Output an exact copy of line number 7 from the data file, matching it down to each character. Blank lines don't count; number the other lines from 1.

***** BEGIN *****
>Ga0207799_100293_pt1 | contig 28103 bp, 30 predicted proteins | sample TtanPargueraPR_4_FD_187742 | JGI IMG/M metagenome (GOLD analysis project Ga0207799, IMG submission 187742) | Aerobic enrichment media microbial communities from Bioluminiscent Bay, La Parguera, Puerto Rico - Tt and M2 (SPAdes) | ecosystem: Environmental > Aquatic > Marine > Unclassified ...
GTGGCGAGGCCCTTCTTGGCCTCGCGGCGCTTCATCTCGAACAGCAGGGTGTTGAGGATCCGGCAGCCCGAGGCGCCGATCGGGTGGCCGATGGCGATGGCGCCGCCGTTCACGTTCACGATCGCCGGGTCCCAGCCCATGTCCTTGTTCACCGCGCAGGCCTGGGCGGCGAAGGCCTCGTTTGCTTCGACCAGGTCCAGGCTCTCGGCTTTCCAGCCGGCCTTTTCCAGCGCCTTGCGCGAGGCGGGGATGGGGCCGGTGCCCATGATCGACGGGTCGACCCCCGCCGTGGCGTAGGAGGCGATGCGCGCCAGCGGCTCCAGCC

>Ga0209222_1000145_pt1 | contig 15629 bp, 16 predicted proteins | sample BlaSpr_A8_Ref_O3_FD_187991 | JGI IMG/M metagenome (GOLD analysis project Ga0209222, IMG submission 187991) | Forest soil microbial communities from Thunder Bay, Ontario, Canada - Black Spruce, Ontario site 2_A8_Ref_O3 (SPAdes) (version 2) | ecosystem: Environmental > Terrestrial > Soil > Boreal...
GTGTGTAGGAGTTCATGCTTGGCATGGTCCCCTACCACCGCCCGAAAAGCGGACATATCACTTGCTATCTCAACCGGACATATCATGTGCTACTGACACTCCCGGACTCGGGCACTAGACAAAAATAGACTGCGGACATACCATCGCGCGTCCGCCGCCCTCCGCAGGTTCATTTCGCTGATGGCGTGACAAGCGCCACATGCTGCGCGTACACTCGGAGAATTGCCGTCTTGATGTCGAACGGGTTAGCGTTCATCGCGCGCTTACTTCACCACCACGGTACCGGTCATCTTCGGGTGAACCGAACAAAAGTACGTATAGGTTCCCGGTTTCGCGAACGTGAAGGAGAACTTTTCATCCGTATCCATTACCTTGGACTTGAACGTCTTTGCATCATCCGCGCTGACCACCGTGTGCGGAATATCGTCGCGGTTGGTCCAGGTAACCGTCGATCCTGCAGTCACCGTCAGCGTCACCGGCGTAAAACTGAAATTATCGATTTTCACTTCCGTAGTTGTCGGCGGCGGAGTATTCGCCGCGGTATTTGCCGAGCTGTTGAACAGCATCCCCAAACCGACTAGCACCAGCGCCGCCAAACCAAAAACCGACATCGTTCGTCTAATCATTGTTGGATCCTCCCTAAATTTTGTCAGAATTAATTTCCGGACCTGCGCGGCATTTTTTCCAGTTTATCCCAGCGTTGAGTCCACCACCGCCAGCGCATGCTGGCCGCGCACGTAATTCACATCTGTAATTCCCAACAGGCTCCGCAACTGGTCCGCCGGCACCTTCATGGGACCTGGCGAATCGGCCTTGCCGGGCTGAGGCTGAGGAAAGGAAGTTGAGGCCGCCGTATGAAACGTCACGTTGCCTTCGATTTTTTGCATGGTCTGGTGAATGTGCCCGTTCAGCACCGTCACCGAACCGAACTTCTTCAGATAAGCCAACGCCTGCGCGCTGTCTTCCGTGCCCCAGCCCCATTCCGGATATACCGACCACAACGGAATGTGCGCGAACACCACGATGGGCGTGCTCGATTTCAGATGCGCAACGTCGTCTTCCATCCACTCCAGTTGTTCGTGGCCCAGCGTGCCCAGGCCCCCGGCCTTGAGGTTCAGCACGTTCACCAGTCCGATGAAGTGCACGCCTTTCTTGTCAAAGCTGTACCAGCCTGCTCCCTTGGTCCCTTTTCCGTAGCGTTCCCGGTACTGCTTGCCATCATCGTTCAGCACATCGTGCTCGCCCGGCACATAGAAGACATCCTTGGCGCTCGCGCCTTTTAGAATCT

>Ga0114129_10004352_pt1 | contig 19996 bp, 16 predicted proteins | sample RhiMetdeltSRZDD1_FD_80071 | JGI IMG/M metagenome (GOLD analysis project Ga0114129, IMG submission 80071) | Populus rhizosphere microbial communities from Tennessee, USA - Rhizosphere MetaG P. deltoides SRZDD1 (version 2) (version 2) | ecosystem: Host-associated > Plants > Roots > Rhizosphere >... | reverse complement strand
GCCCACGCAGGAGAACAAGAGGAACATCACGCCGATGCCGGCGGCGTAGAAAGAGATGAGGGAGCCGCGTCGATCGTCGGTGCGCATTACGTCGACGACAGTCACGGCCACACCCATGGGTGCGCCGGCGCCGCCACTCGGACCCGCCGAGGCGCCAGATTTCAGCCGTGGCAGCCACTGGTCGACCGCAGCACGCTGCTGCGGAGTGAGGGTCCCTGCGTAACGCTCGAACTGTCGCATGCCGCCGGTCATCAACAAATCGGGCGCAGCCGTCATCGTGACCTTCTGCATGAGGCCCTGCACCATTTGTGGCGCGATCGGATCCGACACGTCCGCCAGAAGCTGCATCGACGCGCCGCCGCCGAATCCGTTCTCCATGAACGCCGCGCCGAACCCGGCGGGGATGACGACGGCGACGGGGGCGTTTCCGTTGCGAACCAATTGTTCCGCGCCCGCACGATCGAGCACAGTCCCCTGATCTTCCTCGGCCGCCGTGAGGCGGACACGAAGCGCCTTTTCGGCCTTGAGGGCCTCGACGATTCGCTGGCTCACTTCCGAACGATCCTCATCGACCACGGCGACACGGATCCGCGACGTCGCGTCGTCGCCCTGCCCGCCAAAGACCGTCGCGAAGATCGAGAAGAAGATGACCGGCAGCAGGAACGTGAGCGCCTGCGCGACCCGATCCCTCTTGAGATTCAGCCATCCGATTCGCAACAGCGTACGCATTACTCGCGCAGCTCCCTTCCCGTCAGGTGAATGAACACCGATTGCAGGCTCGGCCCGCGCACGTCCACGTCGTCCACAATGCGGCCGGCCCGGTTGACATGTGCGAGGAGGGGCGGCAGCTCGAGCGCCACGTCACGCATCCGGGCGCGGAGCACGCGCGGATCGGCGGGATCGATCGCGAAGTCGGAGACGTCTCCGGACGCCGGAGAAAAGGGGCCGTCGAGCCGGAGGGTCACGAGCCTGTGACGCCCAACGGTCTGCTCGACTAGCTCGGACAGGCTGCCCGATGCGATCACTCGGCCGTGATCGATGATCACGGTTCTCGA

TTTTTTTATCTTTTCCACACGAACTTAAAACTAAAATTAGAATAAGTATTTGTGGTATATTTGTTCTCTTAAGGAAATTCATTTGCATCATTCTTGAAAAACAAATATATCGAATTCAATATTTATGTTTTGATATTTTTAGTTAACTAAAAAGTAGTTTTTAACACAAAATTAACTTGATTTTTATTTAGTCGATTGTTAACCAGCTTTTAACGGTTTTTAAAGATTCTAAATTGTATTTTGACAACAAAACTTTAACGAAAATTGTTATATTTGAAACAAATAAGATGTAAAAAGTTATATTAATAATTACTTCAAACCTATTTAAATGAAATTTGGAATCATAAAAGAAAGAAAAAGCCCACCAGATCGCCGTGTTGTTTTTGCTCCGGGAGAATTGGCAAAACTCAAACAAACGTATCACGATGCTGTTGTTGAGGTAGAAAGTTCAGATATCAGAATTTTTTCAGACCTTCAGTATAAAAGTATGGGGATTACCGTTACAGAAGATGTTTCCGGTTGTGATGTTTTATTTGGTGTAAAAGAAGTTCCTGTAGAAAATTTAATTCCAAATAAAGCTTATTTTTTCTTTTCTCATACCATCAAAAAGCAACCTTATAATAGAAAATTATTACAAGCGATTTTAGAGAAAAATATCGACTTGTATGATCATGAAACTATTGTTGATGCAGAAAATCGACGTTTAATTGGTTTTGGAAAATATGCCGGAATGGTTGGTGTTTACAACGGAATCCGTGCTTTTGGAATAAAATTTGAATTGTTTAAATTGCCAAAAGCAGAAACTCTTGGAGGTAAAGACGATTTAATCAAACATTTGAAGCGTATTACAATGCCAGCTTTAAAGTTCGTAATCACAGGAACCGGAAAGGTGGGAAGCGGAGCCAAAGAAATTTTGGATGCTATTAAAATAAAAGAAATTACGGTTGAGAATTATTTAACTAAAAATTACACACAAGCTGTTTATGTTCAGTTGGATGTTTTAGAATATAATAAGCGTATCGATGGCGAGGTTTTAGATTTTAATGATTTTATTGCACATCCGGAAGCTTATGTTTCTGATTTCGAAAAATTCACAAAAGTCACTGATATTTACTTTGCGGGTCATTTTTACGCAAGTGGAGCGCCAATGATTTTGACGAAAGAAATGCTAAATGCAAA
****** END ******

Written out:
TTTTTTTATCTTTTCCACACGAACTTAAAACTAAAATTAGAATAAGTATTTGTGGTATATTTGTTCTCTTAAGGAAATTCATTTGCATCATTCTTGAAAAACAAATATATCGAATTCAATATTTATGTTTTGATATTTTTAGTTAACTAAAAAGTAGTTTTTAACACAAAATTAACTTGATTTTTATTTAGTCGATTGTTAACCAGCTTTTAACGGTTTTTAAAGATTCTAAATTGTATTTTGACAACAAAACTTTAACGAAAATTGTTATATTTGAAACAAATAAGATGTAAAAAGTTATATTAATAATTACTTCAAACCTATTTAAATGAAATTTGGAATCATAAAAGAAAGAAAAAGCCCACCAGATCGCCGTGTTGTTTTTGCTCCGGGAGAATTGGCAAAACTCAAACAAACGTATCACGATGCTGTTGTTGAGGTAGAAAGTTCAGATATCAGAATTTTTTCAGACCTTCAGTATAAAAGTATGGGGATTACCGTTACAGAAGATGTTTCCGGTTGTGATGTTTTATTTGGTGTAAAAGAAGTTCCTGTAGAAAATTTAATTCCAAATAAAGCTTATTTTTTCTTTTCTCATACCATCAAAAAGCAACCTTATAATAGAAAATTATTACAAGCGATTTTAGAGAAAAATATCGACTTGTATGATCATGAAACTATTGTTGATGCAGAAAATCGACGTTTAATTGGTTTTGGAAAATATGCCGGAATGGTTGGTGTTTACAACGGAATCCGTGCTTTTGGAATAAAATTTGAATTGTTTAAATTGCCAAAAGCAGAAACTCTTGGAGGTAAAGACGATTTAATCAAACATTTGAAGCGTATTACAATGCCAGCTTTAAAGTTCGTAATCACAGGAACCGGAAAGGTGGGAAGCGGAGCCAAAGAAATTTTGGATGCTATTAAAATAAAAGAAATTACGGTTGAGAATTATTTAACTAAAAATTACACACAAGCTGTTTATGTTCAGTTGGATGTTTTAGAATATAATAAGCGTATCGATGGCGAGGTTTTAGATTTTAATGATTTTATTGCACATCCGGAAGCTTATGTTTCTGATTTCGAAAAATTCACAAAAGTCACTGATATTTACTTTGCGGGTCATTTTTACGCAAGTGGAGCGCCAATGATTTTGACGAAAGAAATGCTAAATGCAAA